Although the colonial rulers of India annexed Arunachal Province along the McMahon Line to Assam, its Bhutan-adjacent Tawang area continued to be ruled by Tibetans. The governor of Assam never objected. Greater Assam was then known as the ‘Frontier Agency’. Meanwhile, in 1948, the Dalai Lama of Tibet (who is still alive) wrote a letter to the Frontier Agency claiming more territory in Arunachal Province. This means that apart from Tawang, some other areas of Arunachal Province were considered Tibetan. Even if we do not give the details of its later history. According to British sources, India is controlling Arunachal Province. Original India had no cultural connection with this town. Similarly, China also occupied Tibet during the 1951 occupation. Before the occupation, Tibet had little cultural connection with the Han of mainland China.


The cultural uniqueness of Arunachal Province puts China-India in trouble

Arunachal Province is already 63 years old after the British left. A large part of the population is indigenous. They make up about 80 percent of the 14 million population. Tibetans are of 10 percent. The rest are migrants from Assam and Nagaland. Hindus are a minority in religion about 29 percent.The majority of the rest are nature worshipers of nature — some of whom are now becoming Christians. There are about 15 percent Buddhists there. There are about 50 languages. Hindi speaking only 6 percent. The diversity of Arunachal in language, faith and ethnic identity is inconvenient for both China and India. It is difficult for both of them to find the cultural basis for the claim that the town is historically theirs. Lhasa in Tibet can make some such claims.

Arunachal Province Chief Minister Prema Khandu also regularly referred to China's border with her state as the 'Indo-Tibetan border'. Clearly, this is an unbearable attack for China. Prema Khandu is leading the BJP government in Arunachal Pradesh. As a result, there is no way to blame the ruling BJP for his words.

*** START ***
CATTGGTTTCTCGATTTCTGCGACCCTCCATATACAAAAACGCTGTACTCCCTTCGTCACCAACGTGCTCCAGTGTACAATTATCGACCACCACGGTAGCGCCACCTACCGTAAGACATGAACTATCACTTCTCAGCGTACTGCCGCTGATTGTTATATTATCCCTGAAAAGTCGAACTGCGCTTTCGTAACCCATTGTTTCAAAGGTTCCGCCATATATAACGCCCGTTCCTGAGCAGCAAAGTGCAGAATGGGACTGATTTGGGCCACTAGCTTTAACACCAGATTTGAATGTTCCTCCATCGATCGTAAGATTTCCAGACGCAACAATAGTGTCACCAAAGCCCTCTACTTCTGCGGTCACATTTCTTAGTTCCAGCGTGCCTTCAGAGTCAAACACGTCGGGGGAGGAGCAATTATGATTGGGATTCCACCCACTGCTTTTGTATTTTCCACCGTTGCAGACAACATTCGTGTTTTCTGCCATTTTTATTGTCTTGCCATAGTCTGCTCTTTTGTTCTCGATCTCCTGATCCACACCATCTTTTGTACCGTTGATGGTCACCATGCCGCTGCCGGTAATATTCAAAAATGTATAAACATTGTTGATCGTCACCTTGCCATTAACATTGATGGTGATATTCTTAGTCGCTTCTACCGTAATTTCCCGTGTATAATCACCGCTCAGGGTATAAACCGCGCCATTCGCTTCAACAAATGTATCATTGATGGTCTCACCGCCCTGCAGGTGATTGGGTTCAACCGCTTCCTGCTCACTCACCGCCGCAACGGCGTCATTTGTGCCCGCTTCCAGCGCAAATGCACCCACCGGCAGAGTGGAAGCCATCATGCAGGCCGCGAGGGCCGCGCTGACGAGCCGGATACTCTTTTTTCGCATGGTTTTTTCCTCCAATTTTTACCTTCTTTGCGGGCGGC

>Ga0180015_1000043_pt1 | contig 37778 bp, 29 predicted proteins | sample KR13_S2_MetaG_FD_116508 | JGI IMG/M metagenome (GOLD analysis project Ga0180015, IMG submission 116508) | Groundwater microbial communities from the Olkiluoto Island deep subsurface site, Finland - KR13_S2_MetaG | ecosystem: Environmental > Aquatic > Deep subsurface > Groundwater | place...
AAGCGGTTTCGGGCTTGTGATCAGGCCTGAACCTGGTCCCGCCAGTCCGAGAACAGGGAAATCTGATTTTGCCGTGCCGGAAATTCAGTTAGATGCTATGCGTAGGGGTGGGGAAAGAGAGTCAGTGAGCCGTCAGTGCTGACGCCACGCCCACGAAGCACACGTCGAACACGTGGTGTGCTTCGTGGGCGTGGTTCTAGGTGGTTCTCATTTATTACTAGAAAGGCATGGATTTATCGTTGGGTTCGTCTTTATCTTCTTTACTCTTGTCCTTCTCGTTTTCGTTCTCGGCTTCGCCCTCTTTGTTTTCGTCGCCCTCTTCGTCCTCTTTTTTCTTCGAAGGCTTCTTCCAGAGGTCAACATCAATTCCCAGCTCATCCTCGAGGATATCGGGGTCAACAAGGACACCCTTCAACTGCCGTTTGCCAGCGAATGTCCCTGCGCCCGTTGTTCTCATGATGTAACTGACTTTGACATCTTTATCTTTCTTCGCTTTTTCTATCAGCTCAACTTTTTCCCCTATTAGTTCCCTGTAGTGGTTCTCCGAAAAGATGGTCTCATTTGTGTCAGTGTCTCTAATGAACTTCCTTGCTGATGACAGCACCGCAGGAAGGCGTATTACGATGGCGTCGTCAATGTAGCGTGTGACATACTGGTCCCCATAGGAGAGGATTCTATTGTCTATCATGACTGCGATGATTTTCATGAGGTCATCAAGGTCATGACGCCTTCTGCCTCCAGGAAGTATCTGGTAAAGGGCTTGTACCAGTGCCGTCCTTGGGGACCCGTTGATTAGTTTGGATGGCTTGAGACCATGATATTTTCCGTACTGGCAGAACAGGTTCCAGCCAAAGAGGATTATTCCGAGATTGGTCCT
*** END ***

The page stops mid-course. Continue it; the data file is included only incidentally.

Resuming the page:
Chinese infrastructure on three sides of Arunachal

After the Sino-Indian war of 1962, there were three major clashes between the two countries till the Ladakh incident on June 15. Two of them have been on the Arunachal border. In 1975, four Assam Rifles soldiers were killed by the People's Liberation Army in the province's western district of Tawang. In August 1978, another incident broke out the tension in the same district. India-China has openly portrayed these clashes as isolated incidents. Demands for ownership of Arunachal were also limited to each other's speeches and statements. The situation has changed radically since the Ladakh chapter. When Amit Shah visited Arunachal a few days ago, China strongly objected. They described the Indian Home Minister's visit as a "violation of sovereignty". The language of the statement says China could resort to aggressive diplomacy with the region at any time. Arunachal Lok Sabha (Parliament) member Tapir Gao thinks so too. He often talks about the movement of Chinese troops and the construction of various infrastructures in the Anjaw district of the region. He also informed the leaders of the country in writing. Although the Indian guards say his words are not true, Gao's claim is not untrue.